'Holiday Inn' Cast Really Making Hay!
In the opening moments of the Marriott Theatre’s glorious new production of “Irving Berlin’s Holiday Inn” that opened Wednesday night, Michael Mahler, one of Chicago’s most gifted actors, a top-tier vocalist, musician and composer, stepped up to the lone stage piece – a ‘40s era console piano – and proceeded to perform selections from the overture live. Mahler played flawlessly, as he does throughout his superb performance as the famous ‘hit man’/crooner turned gentleman farmer Jim Hardy, right in step with the conductor Patti Garwood’s orchestra to ring in the rich tones of the Berlin songbook that follows. Under the “Blue Skies” of this Connecticut farm setting, the “Holiday Inn” cast is really making hay!
“Holiday Inn” — book by Gordon Greenberg and Chad Hodge — is directed by Denis Jones, who also choreographs, as he did in the 2016 Greenberg-directed Broadway production which received a Tony nomination for Jones. That inspired production, which had the benefit of a proscenium stage and wing space, fits very nicely in Marriott’s round configuration. There are a lot of moving parts and the set, lighting and projections/media team — Scott Davis, Jesse Klug and Anthony Churchill — make it all come together seamlessly.
Front and center — a perfect match for Mahler — is the captivating, triple-threat talent, Johanna McKenzie Miller as Linda Mason who just about everyone falls for, right down to the precocious Charlie Winslow played by 9 year-old Patrick Scott McDermott. The drama in this familiar hometown-to-Hollywood love story – based on the 1942 film starring Bing Crosby, Fred Astaire, Marjorie Reynolds and Virginia Dale that featured ‘White Christmas’ – revolves around the schmoozing hoofer Ted Hanover (Will Burton) who crashes the New Year’s Eve party after being ditched by his partner, and Hardy’s fiancé, Lila Dixon (Kimberly Immanuel). Despite the push and pull of efforts back on the farm and on the phone by the handy-dandy Louise (Marya Grandy), the impassioned agent Danny Reed (Lorenzo Rush, Jr.), and, an unsuspecting farm animal, things have a way of sorting themselves out.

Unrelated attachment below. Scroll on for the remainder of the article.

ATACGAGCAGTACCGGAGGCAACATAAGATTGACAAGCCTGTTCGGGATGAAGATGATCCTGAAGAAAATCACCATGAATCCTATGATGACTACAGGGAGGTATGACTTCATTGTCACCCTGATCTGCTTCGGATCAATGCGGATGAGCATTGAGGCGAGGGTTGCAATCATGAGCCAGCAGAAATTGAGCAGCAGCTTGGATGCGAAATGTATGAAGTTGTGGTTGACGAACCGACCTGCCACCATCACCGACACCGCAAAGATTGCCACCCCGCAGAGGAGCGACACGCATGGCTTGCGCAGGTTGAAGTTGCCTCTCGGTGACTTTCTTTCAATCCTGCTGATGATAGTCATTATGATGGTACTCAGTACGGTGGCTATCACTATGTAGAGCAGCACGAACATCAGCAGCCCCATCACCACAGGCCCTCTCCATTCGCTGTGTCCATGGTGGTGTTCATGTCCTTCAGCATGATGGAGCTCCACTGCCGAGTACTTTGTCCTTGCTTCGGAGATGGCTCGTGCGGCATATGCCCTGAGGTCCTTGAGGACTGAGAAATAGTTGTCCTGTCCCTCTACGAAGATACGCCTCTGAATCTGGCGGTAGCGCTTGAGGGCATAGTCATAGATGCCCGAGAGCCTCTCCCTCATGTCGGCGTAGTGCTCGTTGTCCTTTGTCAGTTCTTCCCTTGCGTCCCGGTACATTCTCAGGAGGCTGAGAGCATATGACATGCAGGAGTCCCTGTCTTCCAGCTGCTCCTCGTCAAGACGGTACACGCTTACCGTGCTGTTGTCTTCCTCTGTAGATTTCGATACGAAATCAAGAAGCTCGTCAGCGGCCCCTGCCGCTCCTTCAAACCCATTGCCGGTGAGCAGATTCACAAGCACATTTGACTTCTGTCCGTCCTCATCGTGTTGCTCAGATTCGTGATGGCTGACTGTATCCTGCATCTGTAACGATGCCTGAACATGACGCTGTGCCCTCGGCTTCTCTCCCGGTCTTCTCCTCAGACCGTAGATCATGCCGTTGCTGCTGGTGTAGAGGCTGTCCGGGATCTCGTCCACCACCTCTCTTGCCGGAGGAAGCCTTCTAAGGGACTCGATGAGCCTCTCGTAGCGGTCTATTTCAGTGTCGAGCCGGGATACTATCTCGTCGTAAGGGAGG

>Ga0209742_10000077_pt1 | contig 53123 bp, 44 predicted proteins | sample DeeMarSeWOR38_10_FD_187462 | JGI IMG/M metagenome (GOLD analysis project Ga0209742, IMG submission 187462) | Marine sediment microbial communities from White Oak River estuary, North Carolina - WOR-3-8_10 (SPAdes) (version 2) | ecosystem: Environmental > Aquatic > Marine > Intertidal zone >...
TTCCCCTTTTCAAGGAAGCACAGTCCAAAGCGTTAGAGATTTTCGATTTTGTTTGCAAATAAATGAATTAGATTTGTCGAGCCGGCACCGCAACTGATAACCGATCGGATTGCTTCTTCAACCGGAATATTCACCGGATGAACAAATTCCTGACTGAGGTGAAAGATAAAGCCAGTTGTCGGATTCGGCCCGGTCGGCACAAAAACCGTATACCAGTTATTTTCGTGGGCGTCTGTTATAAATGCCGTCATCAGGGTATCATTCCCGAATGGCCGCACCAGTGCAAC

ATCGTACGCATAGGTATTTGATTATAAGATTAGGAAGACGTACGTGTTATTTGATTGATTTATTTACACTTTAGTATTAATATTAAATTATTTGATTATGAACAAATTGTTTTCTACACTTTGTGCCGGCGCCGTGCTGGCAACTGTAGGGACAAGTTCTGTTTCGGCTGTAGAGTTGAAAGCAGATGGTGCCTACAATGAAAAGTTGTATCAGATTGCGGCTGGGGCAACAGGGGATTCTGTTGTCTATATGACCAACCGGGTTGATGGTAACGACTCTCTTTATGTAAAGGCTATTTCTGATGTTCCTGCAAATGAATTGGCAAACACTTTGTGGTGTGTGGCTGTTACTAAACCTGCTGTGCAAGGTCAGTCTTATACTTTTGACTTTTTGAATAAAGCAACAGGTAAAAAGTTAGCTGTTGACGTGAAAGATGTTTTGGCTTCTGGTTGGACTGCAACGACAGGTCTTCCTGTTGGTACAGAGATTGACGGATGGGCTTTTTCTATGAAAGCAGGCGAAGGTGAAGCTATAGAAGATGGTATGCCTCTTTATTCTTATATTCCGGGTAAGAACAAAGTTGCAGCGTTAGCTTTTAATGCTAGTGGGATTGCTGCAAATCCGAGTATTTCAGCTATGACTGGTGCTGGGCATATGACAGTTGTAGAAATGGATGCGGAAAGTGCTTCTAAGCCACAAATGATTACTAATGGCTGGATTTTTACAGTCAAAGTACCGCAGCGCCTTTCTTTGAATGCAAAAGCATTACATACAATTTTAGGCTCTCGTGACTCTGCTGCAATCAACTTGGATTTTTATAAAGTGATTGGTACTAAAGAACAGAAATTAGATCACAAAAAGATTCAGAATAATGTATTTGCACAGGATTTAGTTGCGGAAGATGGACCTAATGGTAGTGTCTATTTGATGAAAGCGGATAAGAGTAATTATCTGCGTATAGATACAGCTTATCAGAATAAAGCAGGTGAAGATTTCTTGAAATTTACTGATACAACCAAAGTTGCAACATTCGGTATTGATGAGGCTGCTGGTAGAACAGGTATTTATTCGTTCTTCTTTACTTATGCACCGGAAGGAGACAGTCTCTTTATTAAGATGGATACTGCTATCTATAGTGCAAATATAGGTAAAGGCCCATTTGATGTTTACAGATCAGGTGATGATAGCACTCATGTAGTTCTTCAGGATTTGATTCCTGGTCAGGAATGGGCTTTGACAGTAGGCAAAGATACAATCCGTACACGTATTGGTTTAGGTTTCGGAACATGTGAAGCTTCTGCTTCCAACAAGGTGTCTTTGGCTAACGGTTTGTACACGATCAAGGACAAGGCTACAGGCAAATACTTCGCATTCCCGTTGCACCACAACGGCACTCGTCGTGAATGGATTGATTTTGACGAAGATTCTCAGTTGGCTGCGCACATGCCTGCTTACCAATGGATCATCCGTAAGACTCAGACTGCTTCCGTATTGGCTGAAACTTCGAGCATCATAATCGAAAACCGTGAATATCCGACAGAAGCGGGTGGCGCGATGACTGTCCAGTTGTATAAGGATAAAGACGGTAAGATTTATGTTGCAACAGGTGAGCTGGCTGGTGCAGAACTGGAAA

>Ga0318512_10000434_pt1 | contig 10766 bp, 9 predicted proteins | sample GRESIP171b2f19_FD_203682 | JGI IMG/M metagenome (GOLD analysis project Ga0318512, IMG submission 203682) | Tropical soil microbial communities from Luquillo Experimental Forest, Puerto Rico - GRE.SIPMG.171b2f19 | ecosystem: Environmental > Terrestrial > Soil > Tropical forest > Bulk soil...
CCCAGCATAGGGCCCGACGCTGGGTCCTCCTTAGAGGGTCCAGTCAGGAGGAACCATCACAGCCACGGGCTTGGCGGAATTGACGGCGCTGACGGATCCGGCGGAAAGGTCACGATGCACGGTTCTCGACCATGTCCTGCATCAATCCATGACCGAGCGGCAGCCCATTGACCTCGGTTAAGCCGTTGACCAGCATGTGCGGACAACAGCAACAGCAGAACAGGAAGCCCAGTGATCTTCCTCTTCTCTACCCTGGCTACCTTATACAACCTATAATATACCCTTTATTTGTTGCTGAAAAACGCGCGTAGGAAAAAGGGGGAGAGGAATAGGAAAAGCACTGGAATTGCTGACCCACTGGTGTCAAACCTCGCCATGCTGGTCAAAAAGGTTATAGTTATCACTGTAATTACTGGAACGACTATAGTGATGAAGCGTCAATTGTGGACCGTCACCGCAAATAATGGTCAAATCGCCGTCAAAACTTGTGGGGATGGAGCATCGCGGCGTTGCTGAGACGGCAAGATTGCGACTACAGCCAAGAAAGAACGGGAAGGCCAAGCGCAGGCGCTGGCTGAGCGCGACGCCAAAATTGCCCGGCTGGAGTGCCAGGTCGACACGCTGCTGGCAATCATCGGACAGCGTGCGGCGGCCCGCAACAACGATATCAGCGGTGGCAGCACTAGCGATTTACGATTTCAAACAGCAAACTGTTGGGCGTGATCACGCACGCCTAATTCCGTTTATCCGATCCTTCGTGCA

Jones’ electrifying ensemble is the finest dancing that you will see on a stage anywhere in Chicago right now. There are no less than a half-dozen, lavish, upbeat company numbers, with everyone decked out in Sally Dolembo’s exquisite, holiday-inspired costumes, ripping through the iconic Berlin score under the musical direction of Ryan T. Nelson.
The singing, dancing, heart-tugging joy ride is full-throttle with ‘Shaking the Blues Away,” a scene played out this|close with a stage full of dancers, milk buckets and jump ropes of holiday lights. Burton is terrific as the debonair Hanover who dances up a storm with the ravishing Immanuel, when he is not with Miller, or on his own in the Fourth of July ode “Let’s Say It with Firecrackers.” In the featured dance number “You’re Easy to Dance With,” Burton and ‘the Girls’ delight right down to the perfectly executed backward tap-dancing line!
From the hotter-than-hot “Heat Wave,” the elegance of “Easter Parade” and “White Christmas” and all the holidays in between, when you step out with your baby for this one, you will definitely “Have Plenty to be Thankful For!” Don’t miss it!